When to Seek Help for Sleeplessness
Most people experience trouble sleeping from time to time. It is possible that work stress/deadlines, caregiving responsibilities or elder care can cause a disruption in sleep. However, if the sleep problems persist and begin to interfere with daytime functioning, then one should consider getting help. There are a variety of treatment options for poor sleep and most experts would say that making a few simple behavioral changes can improve sleep. However, when the sleeplessness persists despite improved sleep hygiene or other behavioral changes, then one may wish to consult with someone who is trained in addressing sleep problems.
Options one should consider:
- Speaking with one’s Primary Care Provider (PCP): It is important to discuss all new or ongoing concerns about sleep with one’s PCP. One’s provider should be able to look into whether medical conditions or medications, depression or other mood problems could be contributing to insomnia. In preparation, keep track of your sleep patterns with a sleep diary for the week to ten days before the visit, as well as jot down what one has done so far to improve sleep. Providers may prescribe sleep medication if appropriate. After ruling out anything medical that might be interfering with sleep, Cognitive Behavioral Therapy (CBT) may be recommended.
- Cognitive Behavioral Therapy or CBT has been proven highly effective, evidence based approach to behavioral change. In fact, studies show that CBT-I, which is Cognitive Behavioral Therapy for Insomnia, is shown to be more effective than medication in the long term treatment of insomnia. To learn more about CBTi contact Faculty and Staff Services/Employee Assistance Program (FSS/EAP). They have both resources and clinicians who are knowledgeable about sleep. One can have 4 free visits a year with FSS/EAP. One may also choose to utilize your insurance benefits and see a behavioral health care professional at UI Healthcare or in the community.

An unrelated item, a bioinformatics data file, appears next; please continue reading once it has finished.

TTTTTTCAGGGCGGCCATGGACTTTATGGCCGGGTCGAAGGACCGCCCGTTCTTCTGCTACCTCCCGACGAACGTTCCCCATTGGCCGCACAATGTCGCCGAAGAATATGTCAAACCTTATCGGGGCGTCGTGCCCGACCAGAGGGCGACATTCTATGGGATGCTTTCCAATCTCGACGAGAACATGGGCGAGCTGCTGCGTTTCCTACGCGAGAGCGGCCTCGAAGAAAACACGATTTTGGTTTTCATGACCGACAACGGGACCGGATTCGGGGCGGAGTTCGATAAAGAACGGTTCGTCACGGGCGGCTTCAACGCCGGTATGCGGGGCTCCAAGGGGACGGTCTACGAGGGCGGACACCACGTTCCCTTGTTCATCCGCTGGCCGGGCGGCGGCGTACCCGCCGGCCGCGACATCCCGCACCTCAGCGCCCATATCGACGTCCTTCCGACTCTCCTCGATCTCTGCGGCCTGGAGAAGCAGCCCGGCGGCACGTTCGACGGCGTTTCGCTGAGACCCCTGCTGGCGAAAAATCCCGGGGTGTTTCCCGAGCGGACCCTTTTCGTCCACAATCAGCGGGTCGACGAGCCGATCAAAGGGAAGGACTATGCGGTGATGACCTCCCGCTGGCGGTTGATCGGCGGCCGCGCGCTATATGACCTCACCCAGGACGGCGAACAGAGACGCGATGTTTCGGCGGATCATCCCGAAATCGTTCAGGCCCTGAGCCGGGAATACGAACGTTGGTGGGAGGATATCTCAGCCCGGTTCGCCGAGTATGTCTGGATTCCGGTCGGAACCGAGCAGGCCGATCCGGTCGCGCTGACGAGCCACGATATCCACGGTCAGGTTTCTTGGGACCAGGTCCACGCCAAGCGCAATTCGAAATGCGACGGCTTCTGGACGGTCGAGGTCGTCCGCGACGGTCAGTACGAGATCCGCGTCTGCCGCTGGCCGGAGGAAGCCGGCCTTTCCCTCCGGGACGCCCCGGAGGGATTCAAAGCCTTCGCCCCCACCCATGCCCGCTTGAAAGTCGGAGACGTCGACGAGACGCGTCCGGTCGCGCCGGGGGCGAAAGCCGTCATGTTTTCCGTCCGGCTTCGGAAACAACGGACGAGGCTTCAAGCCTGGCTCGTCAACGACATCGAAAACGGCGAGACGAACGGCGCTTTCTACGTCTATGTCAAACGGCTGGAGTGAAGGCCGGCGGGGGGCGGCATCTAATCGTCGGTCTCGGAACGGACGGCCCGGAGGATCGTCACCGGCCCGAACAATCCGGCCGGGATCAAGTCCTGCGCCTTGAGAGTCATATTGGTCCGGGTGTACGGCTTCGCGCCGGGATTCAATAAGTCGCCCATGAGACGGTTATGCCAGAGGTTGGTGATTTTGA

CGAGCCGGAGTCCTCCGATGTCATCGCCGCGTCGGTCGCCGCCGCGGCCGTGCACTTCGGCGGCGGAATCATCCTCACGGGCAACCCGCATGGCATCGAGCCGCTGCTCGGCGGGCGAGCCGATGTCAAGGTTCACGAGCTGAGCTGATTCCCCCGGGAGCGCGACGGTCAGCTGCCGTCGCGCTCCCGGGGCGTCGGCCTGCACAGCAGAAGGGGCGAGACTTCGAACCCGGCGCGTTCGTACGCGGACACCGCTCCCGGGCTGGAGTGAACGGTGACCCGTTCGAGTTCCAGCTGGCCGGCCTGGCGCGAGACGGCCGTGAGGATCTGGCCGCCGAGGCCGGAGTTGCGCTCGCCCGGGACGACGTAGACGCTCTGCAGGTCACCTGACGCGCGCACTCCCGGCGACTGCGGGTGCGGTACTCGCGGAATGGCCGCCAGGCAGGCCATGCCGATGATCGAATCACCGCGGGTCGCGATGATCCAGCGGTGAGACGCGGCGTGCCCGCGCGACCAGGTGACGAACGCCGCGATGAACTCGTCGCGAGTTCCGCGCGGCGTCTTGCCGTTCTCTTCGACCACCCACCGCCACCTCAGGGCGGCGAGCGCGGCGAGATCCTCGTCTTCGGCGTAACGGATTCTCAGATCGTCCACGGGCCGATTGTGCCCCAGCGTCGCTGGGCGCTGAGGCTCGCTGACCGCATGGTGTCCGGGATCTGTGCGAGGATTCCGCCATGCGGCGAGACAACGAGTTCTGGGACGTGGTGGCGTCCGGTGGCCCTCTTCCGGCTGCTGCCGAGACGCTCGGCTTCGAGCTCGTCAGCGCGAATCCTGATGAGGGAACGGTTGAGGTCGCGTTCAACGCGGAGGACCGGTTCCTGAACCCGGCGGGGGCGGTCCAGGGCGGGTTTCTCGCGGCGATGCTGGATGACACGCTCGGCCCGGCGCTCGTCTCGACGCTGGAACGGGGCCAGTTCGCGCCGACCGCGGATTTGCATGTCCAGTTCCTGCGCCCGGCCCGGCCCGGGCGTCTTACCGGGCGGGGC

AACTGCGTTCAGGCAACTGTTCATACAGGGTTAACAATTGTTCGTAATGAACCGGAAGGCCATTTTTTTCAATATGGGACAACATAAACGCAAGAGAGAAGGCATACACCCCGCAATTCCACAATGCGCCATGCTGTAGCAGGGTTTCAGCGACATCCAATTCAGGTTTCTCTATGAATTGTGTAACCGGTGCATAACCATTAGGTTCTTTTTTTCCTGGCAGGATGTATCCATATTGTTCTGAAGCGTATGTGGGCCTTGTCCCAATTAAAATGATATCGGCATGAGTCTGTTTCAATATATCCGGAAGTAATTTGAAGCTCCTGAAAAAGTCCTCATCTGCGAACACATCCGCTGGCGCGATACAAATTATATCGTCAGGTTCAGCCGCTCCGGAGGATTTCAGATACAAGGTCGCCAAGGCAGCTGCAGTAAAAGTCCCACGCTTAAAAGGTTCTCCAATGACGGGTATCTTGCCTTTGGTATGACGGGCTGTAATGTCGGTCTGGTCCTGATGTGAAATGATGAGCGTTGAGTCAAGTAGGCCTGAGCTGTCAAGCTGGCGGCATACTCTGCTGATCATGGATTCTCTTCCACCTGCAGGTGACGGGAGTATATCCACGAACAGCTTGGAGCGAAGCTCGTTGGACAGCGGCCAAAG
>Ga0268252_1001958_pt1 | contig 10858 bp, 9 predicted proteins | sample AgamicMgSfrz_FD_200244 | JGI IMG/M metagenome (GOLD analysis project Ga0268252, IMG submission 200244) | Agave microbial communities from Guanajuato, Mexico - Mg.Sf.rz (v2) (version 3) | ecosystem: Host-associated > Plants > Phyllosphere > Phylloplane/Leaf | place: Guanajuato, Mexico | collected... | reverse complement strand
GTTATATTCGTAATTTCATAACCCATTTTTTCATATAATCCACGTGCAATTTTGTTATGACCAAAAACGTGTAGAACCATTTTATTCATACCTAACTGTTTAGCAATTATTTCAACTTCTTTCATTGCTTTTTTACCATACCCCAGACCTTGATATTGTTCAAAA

- Sleep Studies: If an underlying sleep disorder such as sleep apnea, shortened sleep duration or restless legs syndrome is suspected, your provider might recommend a sleep study in a sleep lab. A sleep study can validate awakenings and problems with sleep onset to determine if there are any medical contributions to sleeplessness. If so, that information may be helpful when working with a therapist to assist with the treatment of insomnia.
To discuss your sleep concerns:
Please contact UI Faculty Staff Services/Employee Assistance Program at 335-2085 or e-mail EAPhelp@uiowa.edu.
Before your visit with the EAP you may wish to record your sleep concerns using the tools below:
If you would like to post or use as a handout, you may download a printable pdf of this page.
Page Last Updated January 2013